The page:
White Spaces Could Be the Broadcasters Best Hope

For years, the National Association of Broadcasters (NAB) fought the White Spaces Coalition and others interested in making US "TV white spaces" available for broadband, Wi-Fi or indeed, any new purpose. When the FCC voted 5-0 to permit license exempt use of TV White Spaces, the industry brought suit in Federal court. And they did this, despite rules in the FCC's decision that are so restrictive that, for now, white spaces devices are doomed to commercial failure. more»

Download Speeds of GSM and 3GSM Networks

ARCchart is selling a new report entitled Mobile Broadband Performance of Carrier Networks. I can't personally justify the purchase, but I notice this wonderful graph in their sample. ARCchart gave mobile users free speed test applications... more»

LTE: Another Way to Estimate when It Will Be Real

Hardly a week goes by without a press release touting how soon we'll be using a Long Term Evolution (LTE) wireless network. Verizon has promised a major commercial launch in 2010 and a two-city trial before the end of 2009. Let me show you a little chart I put together for my 3G Tutorial and have repeatedly updated... more»

YouTube's Fine - Analysts Don't Understand Internet Peering

As widely reported, Credit Suisse analysts have estimated Google's YouTube may lose $470M in 2009 and more in the future. However, their estimates say Google will pay $360M for bandwidth in 2009. I don't know how Google figures their cost of bandwidth, but anyone who understands anything about Internet transit/peering knows Credit is way off base. more»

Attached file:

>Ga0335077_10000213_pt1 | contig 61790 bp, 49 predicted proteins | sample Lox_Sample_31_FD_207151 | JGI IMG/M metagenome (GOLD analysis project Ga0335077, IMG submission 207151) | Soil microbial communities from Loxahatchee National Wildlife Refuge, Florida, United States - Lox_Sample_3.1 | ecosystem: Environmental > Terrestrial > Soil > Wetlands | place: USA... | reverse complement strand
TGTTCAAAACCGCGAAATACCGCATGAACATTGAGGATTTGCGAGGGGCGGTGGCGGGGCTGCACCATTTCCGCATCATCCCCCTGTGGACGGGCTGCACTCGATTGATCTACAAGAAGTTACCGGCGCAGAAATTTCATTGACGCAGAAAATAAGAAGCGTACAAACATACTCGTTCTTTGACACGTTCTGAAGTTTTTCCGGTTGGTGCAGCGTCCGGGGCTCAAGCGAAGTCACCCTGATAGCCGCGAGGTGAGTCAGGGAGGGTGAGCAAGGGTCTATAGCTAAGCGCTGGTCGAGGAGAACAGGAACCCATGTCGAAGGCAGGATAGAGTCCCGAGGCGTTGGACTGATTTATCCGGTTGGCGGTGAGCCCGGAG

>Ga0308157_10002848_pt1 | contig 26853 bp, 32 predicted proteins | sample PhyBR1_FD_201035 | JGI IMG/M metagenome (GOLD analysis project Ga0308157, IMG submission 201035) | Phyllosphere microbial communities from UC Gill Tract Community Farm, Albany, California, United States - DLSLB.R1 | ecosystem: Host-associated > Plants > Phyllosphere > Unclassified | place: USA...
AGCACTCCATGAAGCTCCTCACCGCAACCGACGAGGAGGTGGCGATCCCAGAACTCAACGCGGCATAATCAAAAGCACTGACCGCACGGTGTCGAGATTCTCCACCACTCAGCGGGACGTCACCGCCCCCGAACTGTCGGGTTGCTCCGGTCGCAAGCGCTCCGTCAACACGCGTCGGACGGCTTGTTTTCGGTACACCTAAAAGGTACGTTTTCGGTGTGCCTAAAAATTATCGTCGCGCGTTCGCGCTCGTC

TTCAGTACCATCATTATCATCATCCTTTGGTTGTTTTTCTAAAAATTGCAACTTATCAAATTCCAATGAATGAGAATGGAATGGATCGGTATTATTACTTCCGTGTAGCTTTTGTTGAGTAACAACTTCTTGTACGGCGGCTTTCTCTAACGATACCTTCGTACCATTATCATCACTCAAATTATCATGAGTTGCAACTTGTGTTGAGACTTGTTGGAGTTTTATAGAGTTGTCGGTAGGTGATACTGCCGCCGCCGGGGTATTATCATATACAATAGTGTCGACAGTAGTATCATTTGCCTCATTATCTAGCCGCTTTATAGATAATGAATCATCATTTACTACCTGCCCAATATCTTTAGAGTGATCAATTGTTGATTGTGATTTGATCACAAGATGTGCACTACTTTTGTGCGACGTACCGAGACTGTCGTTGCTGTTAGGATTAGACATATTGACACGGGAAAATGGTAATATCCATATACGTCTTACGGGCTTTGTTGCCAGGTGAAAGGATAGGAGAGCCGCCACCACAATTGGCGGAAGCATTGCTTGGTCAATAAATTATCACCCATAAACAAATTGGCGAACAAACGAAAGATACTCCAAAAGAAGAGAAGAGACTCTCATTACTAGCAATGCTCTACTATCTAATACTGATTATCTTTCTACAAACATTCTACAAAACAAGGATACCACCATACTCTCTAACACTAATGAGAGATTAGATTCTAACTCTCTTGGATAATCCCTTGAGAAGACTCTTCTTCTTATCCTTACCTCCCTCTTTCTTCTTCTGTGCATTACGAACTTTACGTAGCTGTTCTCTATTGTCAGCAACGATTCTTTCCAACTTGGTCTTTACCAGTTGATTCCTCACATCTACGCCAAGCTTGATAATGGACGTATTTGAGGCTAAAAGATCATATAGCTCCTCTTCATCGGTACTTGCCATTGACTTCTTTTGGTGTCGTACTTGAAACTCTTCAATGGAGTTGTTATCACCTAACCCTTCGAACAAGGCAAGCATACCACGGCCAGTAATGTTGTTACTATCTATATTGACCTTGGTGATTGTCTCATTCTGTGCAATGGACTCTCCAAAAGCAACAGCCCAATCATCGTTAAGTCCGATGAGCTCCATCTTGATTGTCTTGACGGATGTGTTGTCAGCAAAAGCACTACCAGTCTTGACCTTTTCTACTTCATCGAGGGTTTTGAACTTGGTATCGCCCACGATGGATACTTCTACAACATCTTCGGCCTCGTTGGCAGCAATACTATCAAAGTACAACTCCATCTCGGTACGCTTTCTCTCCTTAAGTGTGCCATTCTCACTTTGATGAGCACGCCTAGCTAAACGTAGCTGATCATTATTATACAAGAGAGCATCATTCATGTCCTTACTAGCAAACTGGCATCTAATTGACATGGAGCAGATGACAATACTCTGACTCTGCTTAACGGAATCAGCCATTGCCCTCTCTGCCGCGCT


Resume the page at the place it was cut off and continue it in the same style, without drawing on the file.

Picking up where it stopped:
TV White Spaces Just the Beginning: Secondary Use of the Spectrum

Yesterday, the US Federal Communications Commission (FCC) voted to allow qualified devices to operate on a license-exempt basis in unused portions of TV channels 2-51, spectrum commonly referred to as "TV white spaces." A lot has already been written about this move... But what is missing in these discussions is the bigger picture. more»

WiMAX Will Be Successful, as a Fringe Technology

A recent Infonetics press release says "WiMAX has gained such momentum across so many regions that it is no longer sensible to suggest that WiMAX growth will be flattened by the emergence of LTE [Long Term Evolution] in the next few years." Probably true, but it's also clear WiMAX will never reach the scale of either mainstream wireless family, i.e., WiFi or GSM/3GSM. By comparison with these giants, WiMAX will be a fringe operation. The critical issue is volume, and what counts is the wireless technology brand, not the technology itself. more»

Customer Owned Fiber in Ottawa

Arstechnica had a nice article yesterday by Timothy Lee entitled 'The really long tail' following up on Derek Slater's article last week on the Google Public Policy Blog entitled 'What if you could own your Internet connection?' Both articles are about a pilot project in Ottawa.The "tail" in Timothy's article is the "last mile" (or as I prefer, "first mile") fiber connection from individual homes to a network peering point or other aggregation point where individuals can then choose from among multiple competing ISPs. The importance is, as Timothy Lee puts it... more»

The Patent That Justifies Microsoft's Interest in Yahoo!